Creech’s first bit of feedback to Berlin was encouraging. Had the Living Building Challenge existed when Southface began work on the Eco-Office, Creech told Berlin, he would have sought LBC certification.
But Creech also emphasized that the eventual owner of the building and the kind of building constructed would be crucial in determining whether the project could be leveraged to transform design and construction across the region.
“To be blunt, people expect something like this in Seattle. They don’t expect something like that in the Southeast,” Creech says. “So I was excited when they contacted me. But for a building to be truly transformational, it has to have a story to tell, and the Living Building Challenge, with its emphasis on not just doing less harm but actually regenerating natural systems, has a great story built in.”
To better understand what they were getting into, the Kendeda team took its first of several field trips to Living Buildings. The Phipps Conservatory’s new Center for Sustainable Landscapes in Pittsburgh was the largest Living Building east of the Mississippi. Actually, at the time, it was one of a few buildings that had survived LBC’s rigorous certification process. It had come out with full certification.
They were joined there for something of a reality check by Jason F. McLennan, primary author of the Living Building Challenge. Kendeda has had a funder-beneficiary relationship with LBC since 2007. Now, the Fund was getting more directly involved — on the cusp of moving forward with an actual project of its own. And McLennan, through his architecture firm, was playing a consultant’s role in the decision-making process.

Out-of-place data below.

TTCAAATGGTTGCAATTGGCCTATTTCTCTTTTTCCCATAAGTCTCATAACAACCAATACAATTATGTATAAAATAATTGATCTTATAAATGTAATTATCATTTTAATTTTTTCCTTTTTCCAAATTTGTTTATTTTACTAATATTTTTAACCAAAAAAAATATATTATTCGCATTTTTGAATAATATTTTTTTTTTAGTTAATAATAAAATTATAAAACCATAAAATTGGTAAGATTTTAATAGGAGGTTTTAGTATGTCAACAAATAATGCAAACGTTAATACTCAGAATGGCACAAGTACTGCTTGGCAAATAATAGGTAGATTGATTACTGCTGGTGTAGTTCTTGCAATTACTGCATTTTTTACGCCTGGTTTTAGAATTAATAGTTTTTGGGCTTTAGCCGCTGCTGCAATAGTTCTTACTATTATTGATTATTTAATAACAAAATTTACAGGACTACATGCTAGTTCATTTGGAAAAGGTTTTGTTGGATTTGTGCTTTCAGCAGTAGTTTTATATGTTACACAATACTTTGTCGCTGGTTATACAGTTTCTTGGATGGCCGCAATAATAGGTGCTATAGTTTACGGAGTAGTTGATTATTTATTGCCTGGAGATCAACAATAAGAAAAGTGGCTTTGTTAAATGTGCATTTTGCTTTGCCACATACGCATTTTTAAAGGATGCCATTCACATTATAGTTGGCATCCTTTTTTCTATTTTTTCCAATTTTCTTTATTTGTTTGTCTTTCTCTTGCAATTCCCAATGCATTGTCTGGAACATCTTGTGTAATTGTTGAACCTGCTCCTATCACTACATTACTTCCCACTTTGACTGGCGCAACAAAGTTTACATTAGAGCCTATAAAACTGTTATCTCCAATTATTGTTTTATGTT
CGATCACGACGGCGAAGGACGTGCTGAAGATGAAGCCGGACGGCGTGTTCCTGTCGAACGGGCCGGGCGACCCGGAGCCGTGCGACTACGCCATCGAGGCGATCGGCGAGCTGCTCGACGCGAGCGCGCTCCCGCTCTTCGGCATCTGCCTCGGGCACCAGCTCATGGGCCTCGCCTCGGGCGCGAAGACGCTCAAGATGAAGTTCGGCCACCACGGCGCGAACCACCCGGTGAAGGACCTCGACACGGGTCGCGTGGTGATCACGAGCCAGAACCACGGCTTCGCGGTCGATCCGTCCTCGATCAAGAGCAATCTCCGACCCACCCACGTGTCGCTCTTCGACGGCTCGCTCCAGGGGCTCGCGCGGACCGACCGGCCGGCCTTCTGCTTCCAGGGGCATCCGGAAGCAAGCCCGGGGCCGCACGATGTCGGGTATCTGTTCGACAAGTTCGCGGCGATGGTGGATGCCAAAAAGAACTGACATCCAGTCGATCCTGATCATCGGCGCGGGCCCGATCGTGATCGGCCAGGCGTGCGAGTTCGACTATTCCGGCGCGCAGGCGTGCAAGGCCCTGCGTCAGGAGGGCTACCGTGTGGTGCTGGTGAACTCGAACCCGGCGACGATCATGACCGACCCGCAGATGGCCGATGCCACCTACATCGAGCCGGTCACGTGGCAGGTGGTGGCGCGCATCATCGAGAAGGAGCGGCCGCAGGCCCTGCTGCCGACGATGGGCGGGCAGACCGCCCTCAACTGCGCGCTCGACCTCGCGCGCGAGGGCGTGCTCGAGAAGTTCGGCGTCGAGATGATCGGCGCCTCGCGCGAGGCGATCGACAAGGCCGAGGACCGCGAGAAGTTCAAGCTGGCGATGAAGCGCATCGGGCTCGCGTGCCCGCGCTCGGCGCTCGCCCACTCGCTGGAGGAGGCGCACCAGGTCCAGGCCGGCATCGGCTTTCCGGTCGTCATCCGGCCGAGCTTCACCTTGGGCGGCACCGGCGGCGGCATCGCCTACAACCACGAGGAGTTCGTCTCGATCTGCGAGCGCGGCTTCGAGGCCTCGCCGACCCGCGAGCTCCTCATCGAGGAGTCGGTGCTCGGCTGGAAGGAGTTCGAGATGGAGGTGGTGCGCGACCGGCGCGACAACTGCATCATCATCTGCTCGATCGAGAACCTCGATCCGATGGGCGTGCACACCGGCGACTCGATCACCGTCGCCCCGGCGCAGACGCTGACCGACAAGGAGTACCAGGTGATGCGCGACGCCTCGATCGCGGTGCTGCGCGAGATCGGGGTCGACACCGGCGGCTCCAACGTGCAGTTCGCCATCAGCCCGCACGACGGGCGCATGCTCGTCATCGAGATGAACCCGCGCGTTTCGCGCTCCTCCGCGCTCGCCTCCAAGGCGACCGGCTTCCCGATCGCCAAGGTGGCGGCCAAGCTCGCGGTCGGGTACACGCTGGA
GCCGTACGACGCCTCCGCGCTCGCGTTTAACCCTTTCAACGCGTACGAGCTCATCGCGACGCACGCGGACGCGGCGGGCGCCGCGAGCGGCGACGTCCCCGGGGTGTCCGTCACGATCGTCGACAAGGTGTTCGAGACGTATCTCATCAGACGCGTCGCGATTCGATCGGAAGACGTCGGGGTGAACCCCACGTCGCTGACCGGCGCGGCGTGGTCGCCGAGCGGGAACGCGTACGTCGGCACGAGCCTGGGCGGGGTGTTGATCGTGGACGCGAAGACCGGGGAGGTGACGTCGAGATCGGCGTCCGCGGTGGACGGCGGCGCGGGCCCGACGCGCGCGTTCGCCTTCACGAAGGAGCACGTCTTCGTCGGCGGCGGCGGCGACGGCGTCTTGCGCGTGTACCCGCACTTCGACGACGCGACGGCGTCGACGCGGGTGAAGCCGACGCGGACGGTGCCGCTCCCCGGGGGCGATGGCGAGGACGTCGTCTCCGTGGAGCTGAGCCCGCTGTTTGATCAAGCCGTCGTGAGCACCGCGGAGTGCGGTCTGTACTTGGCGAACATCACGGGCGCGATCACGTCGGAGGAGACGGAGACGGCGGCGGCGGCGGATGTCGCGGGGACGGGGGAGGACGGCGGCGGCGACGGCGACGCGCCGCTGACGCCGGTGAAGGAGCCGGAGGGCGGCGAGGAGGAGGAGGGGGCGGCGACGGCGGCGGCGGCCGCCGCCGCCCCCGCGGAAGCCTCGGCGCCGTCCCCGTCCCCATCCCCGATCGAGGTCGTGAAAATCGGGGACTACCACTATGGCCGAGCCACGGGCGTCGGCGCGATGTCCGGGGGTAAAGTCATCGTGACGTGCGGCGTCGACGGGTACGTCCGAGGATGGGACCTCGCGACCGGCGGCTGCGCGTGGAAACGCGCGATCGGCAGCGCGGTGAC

“He basically was teasing out whether we had the will to win,” Berlin recalls. “We were getting a better idea of what it would take. Diana began putting some shape on how much she was willing to spend. We were talking 25, maybe 30 million dollars. And she said, ‘Let’s do it.’”
With that commitment, The Fund needed to find its partner — an owner who understood the challenge of Living Building, as well as the opportunity the project presented to improve building practices. Among the possibilities were major universities, civic organizations, and a few sites along the Beltline. Most, but not all, the locations were in Atlanta.
As the group vetted prospective owners with whom to partner, Berlin called on another longtime Kendeda associate. A decade earlier, Georgia Tech architecture professor Michael Gamble had won a design competition for an eco-friendly house funded by Kendeda on behalf of Charis Community Housing in Atlanta. Gamble was tempted to make the case for his own employer.
“It occurred to me from the start that Georgia Tech might make a good partner,” Gamble says. “But I didn’t want to push it too hard because Barry invited me into the conversation as an honest broker.”